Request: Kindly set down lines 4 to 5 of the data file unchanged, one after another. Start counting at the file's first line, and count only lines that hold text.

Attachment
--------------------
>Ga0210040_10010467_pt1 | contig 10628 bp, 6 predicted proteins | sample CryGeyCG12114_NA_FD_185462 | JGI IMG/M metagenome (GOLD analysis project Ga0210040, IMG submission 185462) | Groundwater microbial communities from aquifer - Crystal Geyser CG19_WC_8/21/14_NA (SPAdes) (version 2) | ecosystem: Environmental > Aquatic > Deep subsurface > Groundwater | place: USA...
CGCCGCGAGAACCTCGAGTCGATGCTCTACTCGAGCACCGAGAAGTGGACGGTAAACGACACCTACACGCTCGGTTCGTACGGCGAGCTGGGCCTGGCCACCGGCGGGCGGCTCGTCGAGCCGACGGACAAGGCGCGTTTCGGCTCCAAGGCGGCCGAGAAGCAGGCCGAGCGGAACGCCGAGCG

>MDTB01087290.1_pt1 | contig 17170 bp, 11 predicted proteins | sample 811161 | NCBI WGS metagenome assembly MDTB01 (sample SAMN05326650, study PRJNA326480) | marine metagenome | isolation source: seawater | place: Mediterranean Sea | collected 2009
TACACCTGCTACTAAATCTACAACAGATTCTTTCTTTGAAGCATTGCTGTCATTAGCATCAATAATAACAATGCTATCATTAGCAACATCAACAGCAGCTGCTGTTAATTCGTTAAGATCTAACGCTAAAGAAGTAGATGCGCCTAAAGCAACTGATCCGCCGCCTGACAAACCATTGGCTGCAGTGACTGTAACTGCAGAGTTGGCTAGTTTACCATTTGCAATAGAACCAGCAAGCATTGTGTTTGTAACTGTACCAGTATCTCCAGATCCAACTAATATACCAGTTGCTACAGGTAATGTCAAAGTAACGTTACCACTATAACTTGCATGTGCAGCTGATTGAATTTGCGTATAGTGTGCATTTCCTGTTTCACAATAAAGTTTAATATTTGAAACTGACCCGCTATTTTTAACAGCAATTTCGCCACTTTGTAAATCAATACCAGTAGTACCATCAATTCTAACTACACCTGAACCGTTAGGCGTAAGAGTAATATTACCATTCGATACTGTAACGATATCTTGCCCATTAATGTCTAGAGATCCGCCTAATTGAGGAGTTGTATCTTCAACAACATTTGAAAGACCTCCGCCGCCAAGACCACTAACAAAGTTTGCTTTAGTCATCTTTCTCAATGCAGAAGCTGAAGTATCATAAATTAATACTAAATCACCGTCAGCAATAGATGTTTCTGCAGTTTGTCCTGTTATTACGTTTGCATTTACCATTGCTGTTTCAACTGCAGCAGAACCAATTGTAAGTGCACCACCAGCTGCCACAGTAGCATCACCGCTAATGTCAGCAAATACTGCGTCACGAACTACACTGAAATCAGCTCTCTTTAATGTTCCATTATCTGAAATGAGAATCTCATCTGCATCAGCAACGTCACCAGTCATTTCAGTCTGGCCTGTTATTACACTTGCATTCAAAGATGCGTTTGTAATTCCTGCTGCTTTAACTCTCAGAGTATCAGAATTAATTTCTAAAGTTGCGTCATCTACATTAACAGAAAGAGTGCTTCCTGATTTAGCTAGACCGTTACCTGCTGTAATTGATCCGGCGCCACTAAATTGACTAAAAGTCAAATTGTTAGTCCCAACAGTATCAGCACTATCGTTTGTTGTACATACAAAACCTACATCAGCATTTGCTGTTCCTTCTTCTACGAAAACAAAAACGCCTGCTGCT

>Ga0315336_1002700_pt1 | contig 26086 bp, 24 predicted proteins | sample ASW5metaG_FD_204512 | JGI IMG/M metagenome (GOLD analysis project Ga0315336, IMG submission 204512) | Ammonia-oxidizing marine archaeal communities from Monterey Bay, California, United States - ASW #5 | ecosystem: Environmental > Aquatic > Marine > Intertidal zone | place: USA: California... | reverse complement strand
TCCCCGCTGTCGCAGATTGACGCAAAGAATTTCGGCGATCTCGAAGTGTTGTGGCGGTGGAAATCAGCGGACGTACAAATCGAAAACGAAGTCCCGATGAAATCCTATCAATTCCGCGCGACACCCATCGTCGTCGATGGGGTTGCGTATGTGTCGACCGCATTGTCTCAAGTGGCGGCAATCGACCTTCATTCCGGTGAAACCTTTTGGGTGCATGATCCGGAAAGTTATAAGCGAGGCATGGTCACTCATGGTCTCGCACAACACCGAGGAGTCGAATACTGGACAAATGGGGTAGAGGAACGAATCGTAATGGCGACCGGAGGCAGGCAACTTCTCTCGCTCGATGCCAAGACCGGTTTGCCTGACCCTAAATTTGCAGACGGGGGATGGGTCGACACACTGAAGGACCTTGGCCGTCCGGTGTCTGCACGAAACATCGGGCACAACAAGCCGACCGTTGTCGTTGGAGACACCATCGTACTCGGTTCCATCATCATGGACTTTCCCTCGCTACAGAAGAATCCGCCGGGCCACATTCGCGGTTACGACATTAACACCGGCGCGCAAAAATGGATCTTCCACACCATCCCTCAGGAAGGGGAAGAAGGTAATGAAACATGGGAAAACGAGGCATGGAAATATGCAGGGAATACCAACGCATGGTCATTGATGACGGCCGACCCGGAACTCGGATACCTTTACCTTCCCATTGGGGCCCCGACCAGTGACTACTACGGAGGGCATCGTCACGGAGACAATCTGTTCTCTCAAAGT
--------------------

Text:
TACACCTGCTACTAAATCTACAACAGATTCTTTCTTTGAAGCATTGCTGTCATTAGCATCAATAATAACAATGCTATCATTAGCAACATCAACAGCAGCTGCTGTTAATTCGTTAAGATCTAACGCTAAAGAAGTAGATGCGCCTAAAGCAACTGATCCGCCGCCTGACAAACCATTGGCTGCAGTGACTGTAACTGCAGAGTTGGCTAGTTTACCATTTGCAATAGAACCAGCAAGCATTGTGTTTGTAACTGTACCAGTATCTCCAGATCCAACTAATATACCAGTTGCTACAGGTAATGTCAAAGTAACGTTACCACTATAACTTGCATGTGCAGCTGATTGAATTTGCGTATAGTGTGCATTTCCTGTTTCACAATAAAGTTTAATATTTGAAACTGACCCGCTATTTTTAACAGCAATTTCGCCACTTTGTAAATCAATACCAGTAGTACCATCAATTCTAACTACACCTGAACCGTTAGGCGTAAGAGTAATATTACCATTCGATACTGTAACGATATCTTGCCCATTAATGTCTAGAGATCCGCCTAATTGAGGAGTTGTATCTTCAACAACATTTGAAAGACCTCCGCCGCCAAGACCACTAACAAAGTTTGCTTTAGTCATCTTTCTCAATGCAGAAGCTGAAGTATCATAAATTAATACTAAATCACCGTCAGCAATAGATGTTTCTGCAGTTTGTCCTGTTATTACGTTTGCATTTACCATTGCTGTTTCAACTGCAGCAGAACCAATTGTAAGTGCACCACCAGCTGCCACAGTAGCATCACCGCTAATGTCAGCAAATACTGCGTCACGAACTACACTGAAATCAGCTCTCTTTAATGTTCCATTATCTGAAATGAGAATCTCATCTGCATCAGCAACGTCACCAGTCATTTCAGTCTGGCCTGTTATTACACTTGCATTCAAAGATGCGTTTGTAATTCCTGCTGCTTTAACTCTCAGAGTATCAGAATTAATTTCTAAAGTTGCGTCATCTACATTAACAGAAAGAGTGCTTCCTGATTTAGCTAGACCGTTACCTGCTGTAATTGATCCGGCGCCACTAAATTGACTAAAAGTCAAATTGTTAGTCCCAACAGTATCAGCACTATCGTTTGTTGTACATACAAAACCTACATCAGCATTTGCTGTTCCTTCTTCTACGAAAACAAAAACGCCTGCTGCT

>Ga0315336_1002700_pt1 | contig 26086 bp, 24 predicted proteins | sample ASW5metaG_FD_204512 | JGI IMG/M metagenome (GOLD analysis project Ga0315336, IMG submission 204512) | Ammonia-oxidizing marine archaeal communities from Monterey Bay, California, United States - ASW #5 | ecosystem: Environmental > Aquatic > Marine > Intertidal zone | place: USA: California... | reverse complement strand